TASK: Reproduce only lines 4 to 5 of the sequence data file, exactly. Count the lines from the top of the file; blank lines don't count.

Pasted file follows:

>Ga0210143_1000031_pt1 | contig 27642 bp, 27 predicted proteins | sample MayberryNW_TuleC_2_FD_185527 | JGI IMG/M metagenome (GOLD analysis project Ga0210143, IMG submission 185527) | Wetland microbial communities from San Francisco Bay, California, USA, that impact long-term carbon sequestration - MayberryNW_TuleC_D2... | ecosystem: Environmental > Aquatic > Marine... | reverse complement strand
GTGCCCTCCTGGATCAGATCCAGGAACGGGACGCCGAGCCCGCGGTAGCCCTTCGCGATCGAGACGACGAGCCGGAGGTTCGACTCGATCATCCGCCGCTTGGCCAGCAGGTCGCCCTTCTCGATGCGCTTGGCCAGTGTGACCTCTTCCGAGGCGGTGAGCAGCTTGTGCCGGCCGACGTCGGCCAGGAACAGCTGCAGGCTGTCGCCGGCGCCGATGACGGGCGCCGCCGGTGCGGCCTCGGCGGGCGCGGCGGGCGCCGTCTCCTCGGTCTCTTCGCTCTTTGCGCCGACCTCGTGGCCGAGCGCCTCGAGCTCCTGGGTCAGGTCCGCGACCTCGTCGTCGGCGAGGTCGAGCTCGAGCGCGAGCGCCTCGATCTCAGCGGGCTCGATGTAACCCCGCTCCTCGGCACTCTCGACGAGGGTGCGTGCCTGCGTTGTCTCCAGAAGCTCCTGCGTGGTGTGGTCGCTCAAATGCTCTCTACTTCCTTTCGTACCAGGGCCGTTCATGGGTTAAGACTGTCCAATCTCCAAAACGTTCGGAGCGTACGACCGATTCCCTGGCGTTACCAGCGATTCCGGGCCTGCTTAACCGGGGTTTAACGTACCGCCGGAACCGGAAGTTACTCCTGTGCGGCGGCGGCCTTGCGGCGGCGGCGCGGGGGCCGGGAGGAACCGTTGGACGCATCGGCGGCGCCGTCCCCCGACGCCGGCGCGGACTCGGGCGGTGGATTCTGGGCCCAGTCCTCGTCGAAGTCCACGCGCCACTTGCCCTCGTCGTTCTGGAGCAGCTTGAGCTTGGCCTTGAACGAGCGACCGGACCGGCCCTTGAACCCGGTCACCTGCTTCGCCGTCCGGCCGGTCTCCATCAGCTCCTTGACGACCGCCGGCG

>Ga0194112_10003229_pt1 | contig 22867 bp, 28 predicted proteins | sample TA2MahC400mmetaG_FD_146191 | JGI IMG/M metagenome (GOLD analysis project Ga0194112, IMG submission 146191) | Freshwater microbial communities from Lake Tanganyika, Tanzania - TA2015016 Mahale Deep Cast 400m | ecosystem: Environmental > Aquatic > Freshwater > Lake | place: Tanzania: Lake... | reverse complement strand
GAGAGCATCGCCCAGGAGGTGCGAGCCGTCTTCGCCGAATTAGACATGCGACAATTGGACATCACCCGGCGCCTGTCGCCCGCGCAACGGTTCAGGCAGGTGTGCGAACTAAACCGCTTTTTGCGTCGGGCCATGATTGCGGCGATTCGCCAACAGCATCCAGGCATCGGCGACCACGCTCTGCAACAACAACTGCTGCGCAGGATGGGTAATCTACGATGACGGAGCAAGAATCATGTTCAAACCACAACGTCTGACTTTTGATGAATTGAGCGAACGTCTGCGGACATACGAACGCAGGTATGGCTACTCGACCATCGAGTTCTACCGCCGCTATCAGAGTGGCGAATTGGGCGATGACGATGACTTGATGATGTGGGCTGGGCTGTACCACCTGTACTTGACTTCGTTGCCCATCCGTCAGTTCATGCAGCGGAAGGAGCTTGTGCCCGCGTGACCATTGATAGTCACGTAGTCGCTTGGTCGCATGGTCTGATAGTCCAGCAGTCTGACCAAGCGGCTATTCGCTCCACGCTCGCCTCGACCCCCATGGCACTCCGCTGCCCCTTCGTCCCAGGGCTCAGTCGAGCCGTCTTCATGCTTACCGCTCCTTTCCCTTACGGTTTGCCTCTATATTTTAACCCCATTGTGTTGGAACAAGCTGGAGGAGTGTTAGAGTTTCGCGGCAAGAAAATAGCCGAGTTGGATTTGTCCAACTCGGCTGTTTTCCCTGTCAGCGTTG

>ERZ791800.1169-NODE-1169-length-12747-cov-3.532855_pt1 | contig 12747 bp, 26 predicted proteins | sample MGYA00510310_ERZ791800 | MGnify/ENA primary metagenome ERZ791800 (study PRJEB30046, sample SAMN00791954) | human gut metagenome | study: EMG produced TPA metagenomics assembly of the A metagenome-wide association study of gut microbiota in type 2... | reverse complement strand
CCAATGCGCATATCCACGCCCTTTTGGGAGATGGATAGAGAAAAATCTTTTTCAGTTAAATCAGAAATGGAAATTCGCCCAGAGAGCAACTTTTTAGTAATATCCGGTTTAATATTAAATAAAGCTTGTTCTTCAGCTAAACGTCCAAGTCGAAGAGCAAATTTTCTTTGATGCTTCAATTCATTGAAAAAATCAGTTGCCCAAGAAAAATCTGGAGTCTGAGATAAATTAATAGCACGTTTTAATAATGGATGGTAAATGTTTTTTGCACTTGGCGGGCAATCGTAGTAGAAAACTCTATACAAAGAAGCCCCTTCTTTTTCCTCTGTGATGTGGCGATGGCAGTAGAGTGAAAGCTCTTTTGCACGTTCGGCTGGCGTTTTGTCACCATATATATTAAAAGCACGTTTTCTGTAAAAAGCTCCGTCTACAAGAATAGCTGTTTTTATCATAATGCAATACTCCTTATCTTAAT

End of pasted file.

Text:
GAGAGCATCGCCCAGGAGGTGCGAGCCGTCTTCGCCGAATTAGACATGCGACAATTGGACATCACCCGGCGCCTGTCGCCCGCGCAACGGTTCAGGCAGGTGTGCGAACTAAACCGCTTTTTGCGTCGGGCCATGATTGCGGCGATTCGCCAACAGCATCCAGGCATCGGCGACCACGCTCTGCAACAACAACTGCTGCGCAGGATGGGTAATCTACGATGACGGAGCAAGAATCATGTTCAAACCACAACGTCTGACTTTTGATGAATTGAGCGAACGTCTGCGGACATACGAACGCAGGTATGGCTACTCGACCATCGAGTTCTACCGCCGCTATCAGAGTGGCGAATTGGGCGATGACGATGACTTGATGATGTGGGCTGGGCTGTACCACCTGTACTTGACTTCGTTGCCCATCCGTCAGTTCATGCAGCGGAAGGAGCTTGTGCCCGCGTGACCATTGATAGTCACGTAGTCGCTTGGTCGCATGGTCTGATAGTCCAGCAGTCTGACCAAGCGGCTATTCGCTCCACGCTCGCCTCGACCCCCATGGCACTCCGCTGCCCCTTCGTCCCAGGGCTCAGTCGAGCCGTCTTCATGCTTACCGCTCCTTTCCCTTACGGTTTGCCTCTATATTTTAACCCCATTGTGTTGGAACAAGCTGGAGGAGTGTTAGAGTTTCGCGGCAAGAAAATAGCCGAGTTGGATTTGTCCAACTCGGCTGTTTTCCCTGTCAGCGTTG

>ERZ791800.1169-NODE-1169-length-12747-cov-3.532855_pt1 | contig 12747 bp, 26 predicted proteins | sample MGYA00510310_ERZ791800 | MGnify/ENA primary metagenome ERZ791800 (study PRJEB30046, sample SAMN00791954) | human gut metagenome | study: EMG produced TPA metagenomics assembly of the A metagenome-wide association study of gut microbiota in type 2... | reverse complement strand